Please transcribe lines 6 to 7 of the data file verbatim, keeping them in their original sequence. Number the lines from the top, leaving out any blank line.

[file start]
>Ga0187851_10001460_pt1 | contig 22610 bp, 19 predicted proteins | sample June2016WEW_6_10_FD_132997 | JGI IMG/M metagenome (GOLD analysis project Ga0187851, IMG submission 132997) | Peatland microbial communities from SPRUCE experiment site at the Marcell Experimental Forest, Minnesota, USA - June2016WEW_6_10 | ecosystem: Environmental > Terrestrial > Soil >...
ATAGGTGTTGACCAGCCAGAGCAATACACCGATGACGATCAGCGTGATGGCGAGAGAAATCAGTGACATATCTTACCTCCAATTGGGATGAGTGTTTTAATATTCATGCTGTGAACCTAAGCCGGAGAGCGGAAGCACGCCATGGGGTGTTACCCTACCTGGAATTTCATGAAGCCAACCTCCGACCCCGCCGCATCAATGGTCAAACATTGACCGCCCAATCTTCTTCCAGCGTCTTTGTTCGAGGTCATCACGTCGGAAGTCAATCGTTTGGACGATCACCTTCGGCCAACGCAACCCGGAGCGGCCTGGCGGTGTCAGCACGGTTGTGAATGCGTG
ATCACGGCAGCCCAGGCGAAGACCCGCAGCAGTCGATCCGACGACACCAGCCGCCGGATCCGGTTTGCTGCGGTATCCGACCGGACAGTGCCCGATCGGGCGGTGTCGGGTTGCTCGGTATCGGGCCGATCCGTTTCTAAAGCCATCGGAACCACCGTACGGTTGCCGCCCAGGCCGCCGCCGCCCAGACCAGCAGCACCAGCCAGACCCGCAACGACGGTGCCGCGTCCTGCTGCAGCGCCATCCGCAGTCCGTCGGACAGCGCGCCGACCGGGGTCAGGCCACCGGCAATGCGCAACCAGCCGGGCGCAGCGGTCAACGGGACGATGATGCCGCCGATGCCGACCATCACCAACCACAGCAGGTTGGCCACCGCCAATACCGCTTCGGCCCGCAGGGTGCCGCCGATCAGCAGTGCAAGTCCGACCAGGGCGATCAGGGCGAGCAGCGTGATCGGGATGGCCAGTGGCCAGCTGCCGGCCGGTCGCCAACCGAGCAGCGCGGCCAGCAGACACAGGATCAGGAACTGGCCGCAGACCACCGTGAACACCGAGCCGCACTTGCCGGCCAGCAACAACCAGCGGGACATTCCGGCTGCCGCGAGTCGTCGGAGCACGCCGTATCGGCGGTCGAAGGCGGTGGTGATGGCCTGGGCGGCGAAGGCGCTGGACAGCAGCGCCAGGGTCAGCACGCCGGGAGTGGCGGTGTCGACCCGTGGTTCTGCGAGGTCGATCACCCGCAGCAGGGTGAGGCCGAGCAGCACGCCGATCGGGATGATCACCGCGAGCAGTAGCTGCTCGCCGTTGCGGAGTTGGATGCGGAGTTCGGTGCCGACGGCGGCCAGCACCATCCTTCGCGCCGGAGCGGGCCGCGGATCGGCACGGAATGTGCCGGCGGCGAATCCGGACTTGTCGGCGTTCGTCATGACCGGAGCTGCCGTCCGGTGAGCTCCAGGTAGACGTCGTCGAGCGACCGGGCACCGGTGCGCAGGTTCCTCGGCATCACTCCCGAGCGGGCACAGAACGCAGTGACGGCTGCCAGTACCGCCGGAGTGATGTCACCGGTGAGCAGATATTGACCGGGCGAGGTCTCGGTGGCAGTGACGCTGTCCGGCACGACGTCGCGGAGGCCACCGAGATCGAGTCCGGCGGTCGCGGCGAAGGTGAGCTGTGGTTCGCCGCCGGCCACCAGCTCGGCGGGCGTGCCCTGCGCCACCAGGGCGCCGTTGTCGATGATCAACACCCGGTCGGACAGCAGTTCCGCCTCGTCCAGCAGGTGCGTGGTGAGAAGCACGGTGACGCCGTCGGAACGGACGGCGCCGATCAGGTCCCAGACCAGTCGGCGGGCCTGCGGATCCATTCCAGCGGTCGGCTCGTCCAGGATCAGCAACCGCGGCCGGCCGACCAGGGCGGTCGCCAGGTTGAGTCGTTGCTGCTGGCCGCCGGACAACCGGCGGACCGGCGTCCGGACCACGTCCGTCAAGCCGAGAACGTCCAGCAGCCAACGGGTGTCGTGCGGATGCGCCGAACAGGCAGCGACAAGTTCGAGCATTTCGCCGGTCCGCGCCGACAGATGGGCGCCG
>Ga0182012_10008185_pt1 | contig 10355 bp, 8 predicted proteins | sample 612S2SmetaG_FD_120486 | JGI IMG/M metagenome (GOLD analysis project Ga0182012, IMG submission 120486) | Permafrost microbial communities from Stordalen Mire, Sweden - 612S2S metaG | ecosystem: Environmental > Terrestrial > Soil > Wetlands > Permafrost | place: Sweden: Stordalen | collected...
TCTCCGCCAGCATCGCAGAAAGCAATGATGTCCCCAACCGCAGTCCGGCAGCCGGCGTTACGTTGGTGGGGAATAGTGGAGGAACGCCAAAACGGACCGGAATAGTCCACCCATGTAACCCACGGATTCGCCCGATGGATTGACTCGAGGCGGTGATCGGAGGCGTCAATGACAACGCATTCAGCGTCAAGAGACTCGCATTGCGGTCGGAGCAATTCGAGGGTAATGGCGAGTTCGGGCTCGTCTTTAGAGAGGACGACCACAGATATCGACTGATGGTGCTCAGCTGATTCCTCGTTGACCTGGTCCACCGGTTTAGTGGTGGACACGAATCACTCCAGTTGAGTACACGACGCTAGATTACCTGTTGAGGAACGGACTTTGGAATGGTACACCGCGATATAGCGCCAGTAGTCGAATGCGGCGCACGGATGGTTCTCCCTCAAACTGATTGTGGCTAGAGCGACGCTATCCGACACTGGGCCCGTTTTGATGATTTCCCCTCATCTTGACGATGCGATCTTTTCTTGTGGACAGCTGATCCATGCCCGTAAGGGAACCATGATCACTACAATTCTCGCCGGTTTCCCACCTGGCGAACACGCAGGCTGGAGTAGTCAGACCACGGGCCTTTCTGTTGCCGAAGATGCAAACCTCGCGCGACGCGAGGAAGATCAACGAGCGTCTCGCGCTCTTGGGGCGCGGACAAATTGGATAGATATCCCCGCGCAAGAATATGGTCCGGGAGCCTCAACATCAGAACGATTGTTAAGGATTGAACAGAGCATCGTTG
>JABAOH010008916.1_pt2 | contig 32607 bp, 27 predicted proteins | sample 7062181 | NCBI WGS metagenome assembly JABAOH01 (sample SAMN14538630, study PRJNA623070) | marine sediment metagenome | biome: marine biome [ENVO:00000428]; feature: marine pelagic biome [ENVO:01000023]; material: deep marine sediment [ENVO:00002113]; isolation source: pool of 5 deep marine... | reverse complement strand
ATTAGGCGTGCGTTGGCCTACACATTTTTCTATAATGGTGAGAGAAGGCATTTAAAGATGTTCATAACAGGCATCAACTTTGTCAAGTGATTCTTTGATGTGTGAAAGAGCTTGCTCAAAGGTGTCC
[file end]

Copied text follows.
>JABAOH010008916.1_pt2 | contig 32607 bp, 27 predicted proteins | sample 7062181 | NCBI WGS metagenome assembly JABAOH01 (sample SAMN14538630, study PRJNA623070) | marine sediment metagenome | biome: marine biome [ENVO:00000428]; feature: marine pelagic biome [ENVO:01000023]; material: deep marine sediment [ENVO:00002113]; isolation source: pool of 5 deep marine... | reverse complement strand
ATTAGGCGTGCGTTGGCCTACACATTTTTCTATAATGGTGAGAGAAGGCATTTAAAGATGTTCATAACAGGCATCAACTTTGTCAAGTGATTCTTTGATGTGTGAAAGAGCTTGCTCAAAGGTGTCC